Politics"Full of Sound and Fury, Signifying Nothing" in Netflix...

“Full of Sound and Fury, Signifying Nothing” in Netflix Lawsuit Over Cuties Prosecution

From this morning’s Supplemental Order on Grand Jury Discovery by Judge Michael Truncale (E.D. Tex.) in Netflix, Inc. v. Babin, a follow-up to Monday’s decision (in which Netflix got discovery of grand jury materials in challenge to prosecution over Cuties):

In his most recent filing, [Tyler County D.A. Lucas] Babin criticized this Court for its “manifestly incorrect conclusions of law,” for “trampl[ing] federalism,” “ignor[ing] the sovereignty of the State of Texas,” “eviscerat[ing] both the independent intermediary doctrine and the process of criminal justice in Texas,” for its “usurpation of sovereign power,” for “interfer[ing] with an ongoing state proceeding,” and “ignor[ing] clear precedent.” Upon closer inspection, these remarks are “full of sound and fury, signifying nothing.”

The catalyst for Babin’s obloquy was this Court’s determination, in accordance with many of our sister courts’ decisions, { Simpson v. Hines, No. B-88-00316-CA, 729 F. Supp. 526 (E.D. Tex. 1989) (Cobb, J.), Ramirez v. Abreo, No. 5:09-CV-190-C, 2010 WL 11470102 (N.D. Tex. 2010) (Cummings, J.), and Sanchez v. Gomez, No. EP-17-CV- 00133-PRM, 2019 WL 12536398 (W.D. Tex. 2019) (Castaneda, M.J.)}, that Fed. R. Crim. P. 6(e) should apply instead of Tex. Code Crim. P. art. 20A.205 in assessing whether the grand jury materials should be disclosed. Perhaps lost in all the noise, however, was this Court’s recognition that long-standing precedent provides the rule of decision here. Pursuant to Erie R.R. v. Tompkins, 304 U.S. 64 (1938) and its progeny, and as this Court recently reaffirmed in Delarosa v. Great Neck Saw Mfrs., No. 1:20-CV-00402, 2021 WL 4618586 (E.D. Tex. Sept. 30, 2021), federal procedure must apply unless doing so would “abridge, enlarge, or modify” the substantive rights of the litigants. {See also Camacho v. Tex. Workforce Comm’n, 445 F.3d 407, 409 n.1 (5th Cir. 2006) (recognizing that “[t]he Erie case and the Supreme Court decisions following it apply in federal question cases as well.”).}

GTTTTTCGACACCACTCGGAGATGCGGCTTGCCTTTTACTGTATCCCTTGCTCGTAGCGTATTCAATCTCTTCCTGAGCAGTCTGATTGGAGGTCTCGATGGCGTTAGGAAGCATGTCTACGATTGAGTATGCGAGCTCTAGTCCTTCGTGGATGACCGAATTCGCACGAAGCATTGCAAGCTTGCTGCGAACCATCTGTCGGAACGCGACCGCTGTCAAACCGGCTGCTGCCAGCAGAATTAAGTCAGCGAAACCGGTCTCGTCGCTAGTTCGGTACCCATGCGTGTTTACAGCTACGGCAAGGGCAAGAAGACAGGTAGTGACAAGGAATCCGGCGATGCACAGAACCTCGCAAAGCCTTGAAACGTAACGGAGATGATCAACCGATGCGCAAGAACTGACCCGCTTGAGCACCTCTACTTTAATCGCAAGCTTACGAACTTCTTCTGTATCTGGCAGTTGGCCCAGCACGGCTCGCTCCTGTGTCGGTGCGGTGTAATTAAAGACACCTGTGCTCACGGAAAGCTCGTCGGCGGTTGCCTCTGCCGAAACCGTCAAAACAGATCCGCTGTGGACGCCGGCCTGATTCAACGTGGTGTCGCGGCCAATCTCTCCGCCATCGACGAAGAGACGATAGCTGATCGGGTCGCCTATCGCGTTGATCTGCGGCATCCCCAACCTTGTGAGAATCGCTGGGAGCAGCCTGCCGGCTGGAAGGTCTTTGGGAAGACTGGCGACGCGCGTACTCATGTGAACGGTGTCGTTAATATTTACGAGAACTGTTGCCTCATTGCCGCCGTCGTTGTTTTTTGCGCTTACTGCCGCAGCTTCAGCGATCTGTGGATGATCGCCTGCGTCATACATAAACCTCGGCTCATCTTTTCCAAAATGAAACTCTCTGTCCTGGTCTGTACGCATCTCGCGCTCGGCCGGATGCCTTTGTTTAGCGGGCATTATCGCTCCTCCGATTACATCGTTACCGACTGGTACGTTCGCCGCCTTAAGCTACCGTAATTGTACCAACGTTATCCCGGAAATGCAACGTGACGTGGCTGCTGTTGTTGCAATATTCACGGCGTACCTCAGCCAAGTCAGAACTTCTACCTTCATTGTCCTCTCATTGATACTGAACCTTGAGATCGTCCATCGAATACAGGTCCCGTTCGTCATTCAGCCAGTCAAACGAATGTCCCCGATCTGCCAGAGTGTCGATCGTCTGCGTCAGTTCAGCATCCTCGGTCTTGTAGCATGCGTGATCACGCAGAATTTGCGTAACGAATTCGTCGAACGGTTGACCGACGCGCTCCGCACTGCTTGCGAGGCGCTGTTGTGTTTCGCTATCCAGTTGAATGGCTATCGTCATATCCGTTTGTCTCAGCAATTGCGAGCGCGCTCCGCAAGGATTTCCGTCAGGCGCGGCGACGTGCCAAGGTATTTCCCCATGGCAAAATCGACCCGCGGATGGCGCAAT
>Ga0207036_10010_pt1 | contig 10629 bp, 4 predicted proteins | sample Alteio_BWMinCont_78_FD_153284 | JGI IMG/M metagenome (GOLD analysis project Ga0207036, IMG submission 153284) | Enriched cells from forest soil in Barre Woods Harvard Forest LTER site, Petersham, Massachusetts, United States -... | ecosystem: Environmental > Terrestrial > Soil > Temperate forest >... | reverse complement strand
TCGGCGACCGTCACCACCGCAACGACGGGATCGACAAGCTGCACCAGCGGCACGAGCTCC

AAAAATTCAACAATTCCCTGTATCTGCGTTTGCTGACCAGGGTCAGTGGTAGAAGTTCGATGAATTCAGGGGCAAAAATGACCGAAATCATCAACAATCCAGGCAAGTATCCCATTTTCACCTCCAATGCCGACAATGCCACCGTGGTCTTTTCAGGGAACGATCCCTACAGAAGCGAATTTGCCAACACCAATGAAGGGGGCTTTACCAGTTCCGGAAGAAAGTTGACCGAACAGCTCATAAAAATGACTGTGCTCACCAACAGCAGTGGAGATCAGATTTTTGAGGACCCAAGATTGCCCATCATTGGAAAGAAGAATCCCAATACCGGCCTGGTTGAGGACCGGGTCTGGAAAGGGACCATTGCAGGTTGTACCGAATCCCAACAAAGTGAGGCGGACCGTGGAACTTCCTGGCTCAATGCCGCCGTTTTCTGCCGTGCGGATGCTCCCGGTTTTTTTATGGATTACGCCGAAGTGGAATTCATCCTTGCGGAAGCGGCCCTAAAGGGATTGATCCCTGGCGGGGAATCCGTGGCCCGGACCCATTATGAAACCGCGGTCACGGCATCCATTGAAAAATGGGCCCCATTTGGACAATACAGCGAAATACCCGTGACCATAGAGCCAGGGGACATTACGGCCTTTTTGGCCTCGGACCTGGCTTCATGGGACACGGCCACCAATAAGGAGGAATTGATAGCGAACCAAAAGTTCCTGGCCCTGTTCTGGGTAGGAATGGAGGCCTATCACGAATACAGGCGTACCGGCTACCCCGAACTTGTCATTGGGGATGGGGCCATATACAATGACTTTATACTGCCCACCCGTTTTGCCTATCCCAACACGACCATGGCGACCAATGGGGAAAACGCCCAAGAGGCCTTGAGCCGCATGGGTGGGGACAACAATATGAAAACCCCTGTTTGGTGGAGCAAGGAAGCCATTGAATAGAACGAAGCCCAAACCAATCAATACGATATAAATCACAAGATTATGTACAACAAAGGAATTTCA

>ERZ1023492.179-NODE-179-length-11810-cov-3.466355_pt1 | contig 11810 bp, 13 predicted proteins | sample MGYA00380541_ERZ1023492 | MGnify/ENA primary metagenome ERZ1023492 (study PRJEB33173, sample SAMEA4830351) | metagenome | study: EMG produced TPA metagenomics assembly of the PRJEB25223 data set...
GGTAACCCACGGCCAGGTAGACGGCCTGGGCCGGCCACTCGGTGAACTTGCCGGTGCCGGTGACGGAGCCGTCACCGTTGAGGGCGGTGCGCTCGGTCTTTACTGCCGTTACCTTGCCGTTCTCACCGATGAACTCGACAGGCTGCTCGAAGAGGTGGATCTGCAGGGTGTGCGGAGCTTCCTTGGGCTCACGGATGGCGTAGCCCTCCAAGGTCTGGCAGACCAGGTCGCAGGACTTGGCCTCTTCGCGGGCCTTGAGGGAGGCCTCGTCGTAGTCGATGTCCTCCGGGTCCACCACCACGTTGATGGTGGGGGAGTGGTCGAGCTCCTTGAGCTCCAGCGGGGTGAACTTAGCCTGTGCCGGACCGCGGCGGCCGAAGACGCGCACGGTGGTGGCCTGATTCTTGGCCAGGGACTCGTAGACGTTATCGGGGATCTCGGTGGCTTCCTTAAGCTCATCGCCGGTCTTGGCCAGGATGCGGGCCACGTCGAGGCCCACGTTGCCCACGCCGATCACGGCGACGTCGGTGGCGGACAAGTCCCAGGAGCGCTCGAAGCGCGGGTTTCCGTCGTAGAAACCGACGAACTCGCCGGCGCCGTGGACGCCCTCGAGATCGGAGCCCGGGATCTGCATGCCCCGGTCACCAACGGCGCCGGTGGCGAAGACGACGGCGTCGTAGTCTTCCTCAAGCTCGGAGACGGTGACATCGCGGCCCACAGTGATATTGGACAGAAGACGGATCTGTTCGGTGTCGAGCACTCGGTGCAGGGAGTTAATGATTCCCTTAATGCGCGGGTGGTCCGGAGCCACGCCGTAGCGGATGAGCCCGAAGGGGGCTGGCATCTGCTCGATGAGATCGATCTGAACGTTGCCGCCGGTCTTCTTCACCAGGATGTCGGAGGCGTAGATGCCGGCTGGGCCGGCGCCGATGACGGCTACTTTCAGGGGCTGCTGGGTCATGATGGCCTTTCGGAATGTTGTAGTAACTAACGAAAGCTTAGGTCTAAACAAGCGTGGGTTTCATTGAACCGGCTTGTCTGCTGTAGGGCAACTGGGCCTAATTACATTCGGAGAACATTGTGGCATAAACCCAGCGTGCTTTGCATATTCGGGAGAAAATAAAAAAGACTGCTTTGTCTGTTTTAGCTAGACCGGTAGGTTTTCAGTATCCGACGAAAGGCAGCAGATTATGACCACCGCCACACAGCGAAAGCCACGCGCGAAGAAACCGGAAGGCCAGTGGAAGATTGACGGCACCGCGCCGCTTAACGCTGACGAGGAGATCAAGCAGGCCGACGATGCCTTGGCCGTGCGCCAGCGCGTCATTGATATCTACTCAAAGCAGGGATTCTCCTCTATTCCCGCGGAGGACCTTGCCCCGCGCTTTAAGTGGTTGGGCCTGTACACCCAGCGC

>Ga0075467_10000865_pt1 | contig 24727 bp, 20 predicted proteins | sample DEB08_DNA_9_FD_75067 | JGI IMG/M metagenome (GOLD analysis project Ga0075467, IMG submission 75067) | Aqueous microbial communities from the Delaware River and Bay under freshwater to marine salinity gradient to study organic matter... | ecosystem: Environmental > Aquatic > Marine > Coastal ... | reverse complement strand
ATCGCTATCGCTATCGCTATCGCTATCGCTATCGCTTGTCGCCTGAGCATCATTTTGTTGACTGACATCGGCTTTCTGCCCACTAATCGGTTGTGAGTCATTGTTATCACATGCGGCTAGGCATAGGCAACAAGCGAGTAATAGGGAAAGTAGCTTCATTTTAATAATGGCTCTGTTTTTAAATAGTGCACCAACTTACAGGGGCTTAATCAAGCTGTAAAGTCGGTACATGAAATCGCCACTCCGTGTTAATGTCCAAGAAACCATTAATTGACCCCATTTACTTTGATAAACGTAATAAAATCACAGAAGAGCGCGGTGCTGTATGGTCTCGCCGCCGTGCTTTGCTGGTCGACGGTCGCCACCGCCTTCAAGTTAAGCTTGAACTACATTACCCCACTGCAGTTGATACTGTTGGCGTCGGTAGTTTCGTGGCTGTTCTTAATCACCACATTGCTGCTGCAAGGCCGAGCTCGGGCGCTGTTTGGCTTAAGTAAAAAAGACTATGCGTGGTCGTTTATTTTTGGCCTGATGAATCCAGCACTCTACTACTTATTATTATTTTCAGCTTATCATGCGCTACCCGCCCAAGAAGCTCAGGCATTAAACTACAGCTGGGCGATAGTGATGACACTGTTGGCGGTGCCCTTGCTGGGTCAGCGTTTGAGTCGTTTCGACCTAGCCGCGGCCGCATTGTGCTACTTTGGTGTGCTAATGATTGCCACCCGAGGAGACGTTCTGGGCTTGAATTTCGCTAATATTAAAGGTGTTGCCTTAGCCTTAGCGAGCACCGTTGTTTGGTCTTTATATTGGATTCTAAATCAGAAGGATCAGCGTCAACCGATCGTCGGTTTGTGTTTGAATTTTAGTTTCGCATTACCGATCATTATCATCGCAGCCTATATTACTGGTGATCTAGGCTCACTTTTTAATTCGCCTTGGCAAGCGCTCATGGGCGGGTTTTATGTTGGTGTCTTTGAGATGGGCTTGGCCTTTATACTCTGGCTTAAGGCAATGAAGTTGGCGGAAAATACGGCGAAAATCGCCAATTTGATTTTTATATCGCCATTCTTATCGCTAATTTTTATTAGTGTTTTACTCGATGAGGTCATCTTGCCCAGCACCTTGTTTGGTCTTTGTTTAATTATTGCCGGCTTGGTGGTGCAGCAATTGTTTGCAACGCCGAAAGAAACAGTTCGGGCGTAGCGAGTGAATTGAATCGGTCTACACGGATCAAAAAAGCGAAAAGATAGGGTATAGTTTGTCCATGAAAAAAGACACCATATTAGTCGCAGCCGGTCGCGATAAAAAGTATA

Here, this Court’s decision to apply the procedure of Rule 6(e) instead of the state procedure outlined in Article 20A.205 passes muster under Erie, because as the Fifth Circuit recognized in Shields v. Twiss, 389 F.3d 142, 147 (5th Cir. 2004), federal courts and Texas state courts apply the same substantive “particularized need” standard in deciding whether grand jury materials should be disclosed. Thus, federal law mandates the application of Rule 6(e), because it does not “abridge, enlarge, or modify” any of the litigants’ substantive rights.

Whenever I hear the “sound and fury” line, I always think of who Macbeth was saying was telling that tale.

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